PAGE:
EU Pushes for Single Online Music Stance
MEPs have called on the European Commission to come up with binding legislation for the online music market to ensure European cultural diversity in the music sector.
Deputies in the European Parliament's legal affairs committee voted on Tuesday (27 February) in favour of an own-initiative report by Hungarian socialist MEP Katalin Levai on the cross border management of copyright for online music services, criticising the EU executive's non-binding recommendation put forward in 2005.
The MEPs in the committee instead want an EU law to be proposed under the co-decision procedure – meaning that both member states and the parliament are involved in shaping the law.
"This new proposal should guarantee the protection of EU cultural diversity and safeguard small artists and local repertoires," the committee said in a statement after the vote.
Song-writers' and composers' rights are currently controlled by Collective Rights Management societies (CRMs) which grant national distribution licences for record labels and online shops and collect royalties of a few cents per download.
The artists are most often represented by their national CRM society - some of which date back to the 1850s - and in the other EU countries by virtue of reciprocal bilateral agreements that allow, say, a Spanish society to licence Dutch music in Spain while channelling cash from Spanish royalties back to the Netherlands.
But with the EU digital music sector set to become a €3.9 billion a year industry by 2011, the major record labels are pushing Brussels to break-open the rights monopolies system.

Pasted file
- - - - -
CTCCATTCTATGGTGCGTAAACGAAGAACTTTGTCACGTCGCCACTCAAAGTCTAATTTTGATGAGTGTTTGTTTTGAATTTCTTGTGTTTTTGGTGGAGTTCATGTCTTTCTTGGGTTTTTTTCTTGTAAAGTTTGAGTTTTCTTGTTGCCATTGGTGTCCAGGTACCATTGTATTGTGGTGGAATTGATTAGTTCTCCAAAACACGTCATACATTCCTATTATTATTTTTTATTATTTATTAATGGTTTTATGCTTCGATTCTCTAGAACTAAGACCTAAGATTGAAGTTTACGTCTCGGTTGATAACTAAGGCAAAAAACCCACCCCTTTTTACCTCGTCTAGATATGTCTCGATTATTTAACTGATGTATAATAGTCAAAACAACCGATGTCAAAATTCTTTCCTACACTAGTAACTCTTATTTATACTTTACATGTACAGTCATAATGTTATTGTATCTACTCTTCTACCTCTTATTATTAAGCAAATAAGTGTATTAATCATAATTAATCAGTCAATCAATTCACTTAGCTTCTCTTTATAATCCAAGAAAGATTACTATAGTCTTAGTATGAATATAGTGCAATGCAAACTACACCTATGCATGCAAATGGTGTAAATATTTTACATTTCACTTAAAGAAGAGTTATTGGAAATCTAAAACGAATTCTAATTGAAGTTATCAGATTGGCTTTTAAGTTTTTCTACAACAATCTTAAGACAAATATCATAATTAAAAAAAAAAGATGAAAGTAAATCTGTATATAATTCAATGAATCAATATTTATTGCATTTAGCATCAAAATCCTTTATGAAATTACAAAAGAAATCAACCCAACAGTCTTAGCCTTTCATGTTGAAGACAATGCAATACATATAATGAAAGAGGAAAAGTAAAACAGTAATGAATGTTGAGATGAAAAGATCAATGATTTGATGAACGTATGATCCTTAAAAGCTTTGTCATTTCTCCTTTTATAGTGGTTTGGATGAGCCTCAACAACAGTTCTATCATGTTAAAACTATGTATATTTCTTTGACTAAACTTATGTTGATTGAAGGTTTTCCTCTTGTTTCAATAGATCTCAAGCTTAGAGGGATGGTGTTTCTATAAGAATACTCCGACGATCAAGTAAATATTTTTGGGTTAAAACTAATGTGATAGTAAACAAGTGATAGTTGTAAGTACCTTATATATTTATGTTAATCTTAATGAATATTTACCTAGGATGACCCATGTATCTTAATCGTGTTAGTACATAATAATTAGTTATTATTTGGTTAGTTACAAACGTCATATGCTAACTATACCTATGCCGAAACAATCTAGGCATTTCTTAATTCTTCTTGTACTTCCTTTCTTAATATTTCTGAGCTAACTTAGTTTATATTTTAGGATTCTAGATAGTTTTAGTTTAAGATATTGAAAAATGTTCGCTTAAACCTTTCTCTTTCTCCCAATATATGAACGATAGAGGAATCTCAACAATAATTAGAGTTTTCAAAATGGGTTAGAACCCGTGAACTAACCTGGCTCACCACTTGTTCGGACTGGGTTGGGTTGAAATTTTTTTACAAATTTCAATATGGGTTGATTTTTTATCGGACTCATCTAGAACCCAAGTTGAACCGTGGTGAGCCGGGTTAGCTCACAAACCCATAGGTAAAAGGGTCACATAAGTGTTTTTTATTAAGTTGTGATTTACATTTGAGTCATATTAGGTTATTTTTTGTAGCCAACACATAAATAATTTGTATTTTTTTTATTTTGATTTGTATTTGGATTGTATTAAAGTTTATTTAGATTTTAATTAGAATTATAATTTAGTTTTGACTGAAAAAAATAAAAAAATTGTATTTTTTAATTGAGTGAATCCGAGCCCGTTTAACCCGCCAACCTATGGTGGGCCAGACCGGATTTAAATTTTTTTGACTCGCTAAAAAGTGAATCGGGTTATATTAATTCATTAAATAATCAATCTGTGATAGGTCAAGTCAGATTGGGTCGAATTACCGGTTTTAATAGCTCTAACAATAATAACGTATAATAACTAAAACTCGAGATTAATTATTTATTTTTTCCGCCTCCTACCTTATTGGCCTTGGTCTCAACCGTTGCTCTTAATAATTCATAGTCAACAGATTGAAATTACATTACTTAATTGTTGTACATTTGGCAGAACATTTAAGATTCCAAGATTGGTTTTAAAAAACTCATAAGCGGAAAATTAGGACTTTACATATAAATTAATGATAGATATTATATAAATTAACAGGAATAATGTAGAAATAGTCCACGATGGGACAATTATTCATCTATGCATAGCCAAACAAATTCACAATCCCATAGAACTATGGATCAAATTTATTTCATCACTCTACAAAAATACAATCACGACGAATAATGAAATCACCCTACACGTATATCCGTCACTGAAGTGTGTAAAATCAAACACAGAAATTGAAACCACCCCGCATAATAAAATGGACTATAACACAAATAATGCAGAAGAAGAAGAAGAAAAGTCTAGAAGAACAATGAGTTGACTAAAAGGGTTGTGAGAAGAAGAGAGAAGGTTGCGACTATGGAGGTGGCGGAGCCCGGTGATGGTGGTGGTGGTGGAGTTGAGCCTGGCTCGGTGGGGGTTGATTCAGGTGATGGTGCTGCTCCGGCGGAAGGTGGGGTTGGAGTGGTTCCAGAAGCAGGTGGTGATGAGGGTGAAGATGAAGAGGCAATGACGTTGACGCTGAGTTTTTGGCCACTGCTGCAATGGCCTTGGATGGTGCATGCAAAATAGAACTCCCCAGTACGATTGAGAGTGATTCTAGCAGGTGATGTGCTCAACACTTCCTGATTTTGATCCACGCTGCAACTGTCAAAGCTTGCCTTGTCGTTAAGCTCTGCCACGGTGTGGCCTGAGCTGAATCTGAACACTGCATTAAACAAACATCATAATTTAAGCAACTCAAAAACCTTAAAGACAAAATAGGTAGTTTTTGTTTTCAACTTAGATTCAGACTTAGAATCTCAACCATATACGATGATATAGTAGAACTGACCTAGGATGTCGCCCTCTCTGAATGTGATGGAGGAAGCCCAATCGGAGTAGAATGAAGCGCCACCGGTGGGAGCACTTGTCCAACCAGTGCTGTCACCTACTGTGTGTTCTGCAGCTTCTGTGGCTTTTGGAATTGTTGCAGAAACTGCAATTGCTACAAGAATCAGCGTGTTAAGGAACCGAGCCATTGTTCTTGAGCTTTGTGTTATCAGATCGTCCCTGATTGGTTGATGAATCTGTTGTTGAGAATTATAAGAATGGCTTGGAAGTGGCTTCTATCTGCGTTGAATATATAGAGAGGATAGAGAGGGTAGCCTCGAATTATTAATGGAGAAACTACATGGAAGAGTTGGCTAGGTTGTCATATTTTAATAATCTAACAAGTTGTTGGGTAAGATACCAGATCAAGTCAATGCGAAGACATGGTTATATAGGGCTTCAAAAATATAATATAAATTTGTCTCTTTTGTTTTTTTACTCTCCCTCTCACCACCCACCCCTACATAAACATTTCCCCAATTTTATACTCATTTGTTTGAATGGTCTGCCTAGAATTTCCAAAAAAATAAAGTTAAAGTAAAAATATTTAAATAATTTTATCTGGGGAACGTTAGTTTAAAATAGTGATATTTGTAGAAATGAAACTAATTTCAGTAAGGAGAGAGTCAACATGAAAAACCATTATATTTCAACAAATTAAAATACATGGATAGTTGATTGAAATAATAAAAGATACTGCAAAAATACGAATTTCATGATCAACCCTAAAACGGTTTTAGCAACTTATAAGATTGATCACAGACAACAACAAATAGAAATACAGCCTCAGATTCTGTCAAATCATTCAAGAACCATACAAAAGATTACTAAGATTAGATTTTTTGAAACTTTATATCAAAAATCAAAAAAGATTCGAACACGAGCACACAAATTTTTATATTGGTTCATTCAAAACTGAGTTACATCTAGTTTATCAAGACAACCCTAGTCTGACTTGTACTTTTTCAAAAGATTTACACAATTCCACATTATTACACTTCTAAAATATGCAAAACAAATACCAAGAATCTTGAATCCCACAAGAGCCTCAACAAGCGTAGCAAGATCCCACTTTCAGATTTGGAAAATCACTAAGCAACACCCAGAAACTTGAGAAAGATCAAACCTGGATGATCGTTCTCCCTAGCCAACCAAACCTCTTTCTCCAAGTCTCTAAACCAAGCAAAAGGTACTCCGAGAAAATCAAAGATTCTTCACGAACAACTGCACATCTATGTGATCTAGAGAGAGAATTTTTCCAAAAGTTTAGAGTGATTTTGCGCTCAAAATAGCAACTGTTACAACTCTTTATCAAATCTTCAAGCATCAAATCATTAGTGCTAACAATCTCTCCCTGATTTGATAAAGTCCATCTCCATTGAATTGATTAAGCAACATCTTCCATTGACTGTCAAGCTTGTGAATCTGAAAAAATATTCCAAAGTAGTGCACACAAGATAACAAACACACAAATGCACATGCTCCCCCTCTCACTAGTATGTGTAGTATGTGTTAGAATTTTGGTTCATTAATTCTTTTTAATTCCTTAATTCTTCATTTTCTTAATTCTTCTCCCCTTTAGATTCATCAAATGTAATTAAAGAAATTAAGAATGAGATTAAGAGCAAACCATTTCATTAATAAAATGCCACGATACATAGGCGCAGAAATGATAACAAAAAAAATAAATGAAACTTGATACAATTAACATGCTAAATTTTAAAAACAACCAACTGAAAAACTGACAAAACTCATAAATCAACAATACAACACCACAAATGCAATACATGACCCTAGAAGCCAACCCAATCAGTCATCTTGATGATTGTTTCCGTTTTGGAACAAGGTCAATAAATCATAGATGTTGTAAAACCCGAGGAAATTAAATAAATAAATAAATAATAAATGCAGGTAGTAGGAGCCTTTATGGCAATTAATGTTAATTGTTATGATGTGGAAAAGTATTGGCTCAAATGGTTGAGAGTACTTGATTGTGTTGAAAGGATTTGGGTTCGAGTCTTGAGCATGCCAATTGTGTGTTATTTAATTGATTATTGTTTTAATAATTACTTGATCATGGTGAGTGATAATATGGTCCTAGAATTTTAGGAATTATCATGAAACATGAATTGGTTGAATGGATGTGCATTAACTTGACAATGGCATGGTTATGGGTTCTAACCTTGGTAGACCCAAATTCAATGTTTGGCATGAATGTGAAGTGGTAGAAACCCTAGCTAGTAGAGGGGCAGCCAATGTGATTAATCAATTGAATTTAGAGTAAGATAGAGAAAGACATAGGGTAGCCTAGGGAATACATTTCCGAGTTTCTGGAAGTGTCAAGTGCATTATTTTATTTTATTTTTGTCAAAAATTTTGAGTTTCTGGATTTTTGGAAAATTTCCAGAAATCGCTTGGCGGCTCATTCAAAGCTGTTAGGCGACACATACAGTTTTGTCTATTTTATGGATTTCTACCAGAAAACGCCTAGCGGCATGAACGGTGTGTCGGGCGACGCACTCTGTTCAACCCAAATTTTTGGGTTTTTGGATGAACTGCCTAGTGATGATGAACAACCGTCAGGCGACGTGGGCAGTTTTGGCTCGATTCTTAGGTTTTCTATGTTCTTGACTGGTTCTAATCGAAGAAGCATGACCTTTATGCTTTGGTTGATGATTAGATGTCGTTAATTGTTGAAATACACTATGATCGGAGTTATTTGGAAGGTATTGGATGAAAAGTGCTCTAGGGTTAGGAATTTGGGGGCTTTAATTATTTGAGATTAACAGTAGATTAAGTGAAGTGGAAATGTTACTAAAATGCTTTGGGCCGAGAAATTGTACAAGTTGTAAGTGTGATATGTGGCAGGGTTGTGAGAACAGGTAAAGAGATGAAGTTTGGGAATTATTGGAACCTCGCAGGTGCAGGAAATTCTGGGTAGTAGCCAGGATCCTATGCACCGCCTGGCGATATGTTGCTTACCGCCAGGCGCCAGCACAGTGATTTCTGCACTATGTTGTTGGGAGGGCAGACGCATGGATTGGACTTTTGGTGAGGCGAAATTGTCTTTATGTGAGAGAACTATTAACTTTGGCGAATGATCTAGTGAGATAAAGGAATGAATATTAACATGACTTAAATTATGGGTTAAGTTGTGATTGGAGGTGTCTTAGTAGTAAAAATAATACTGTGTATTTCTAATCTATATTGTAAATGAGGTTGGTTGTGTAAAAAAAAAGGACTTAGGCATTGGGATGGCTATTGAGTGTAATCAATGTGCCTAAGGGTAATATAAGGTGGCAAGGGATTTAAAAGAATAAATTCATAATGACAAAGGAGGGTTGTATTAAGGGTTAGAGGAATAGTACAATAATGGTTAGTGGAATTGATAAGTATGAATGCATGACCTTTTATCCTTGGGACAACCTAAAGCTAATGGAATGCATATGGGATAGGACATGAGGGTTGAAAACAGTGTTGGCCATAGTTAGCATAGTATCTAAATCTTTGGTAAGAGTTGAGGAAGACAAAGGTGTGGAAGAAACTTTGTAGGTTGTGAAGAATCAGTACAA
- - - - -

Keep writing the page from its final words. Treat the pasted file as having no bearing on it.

The European Commission therefore proposed in its recommendation to open up the copyright market to competition allowing those interested in trading music on the web to negotiate with one CRM instead of each individual CRM in the 27 different EU member states.
But MEPs are saying that although competition is good, to open the market without a set of restrictions would endanger European cultural diversity with CRMs then focusing on making money instead of diversity, hampering the developments of national and local music markets.
DIVERSITYThe committee called on the commission to introduce controlled competition to encourage modernisation and competitiveness in the online music market while at the same time protecting local and niche repertoires by asking CRMs to provide consumers with a diversified range of music products.
"It is very much in favour of the diversity of the culture in Europe," Willem Wanrooij, public affairs manager of the Dutch Buma/Stemra collecting society, said about the adopted report.
He explained that the commission recommendation mainly benefits the big players in the industry, many of which are owned by Anglo-American interests.
"Diversity is what makes European culture interesting," Mr Wanrooij said, adding that "we have to rely on diversity to fight competition from the US and Japan."
"If we kill diversity, we kill our competition position," he told EUobserver.
The parliament as a whole will vote on the report on 12 March when they meet in Strasbourg for their monthly plenary session.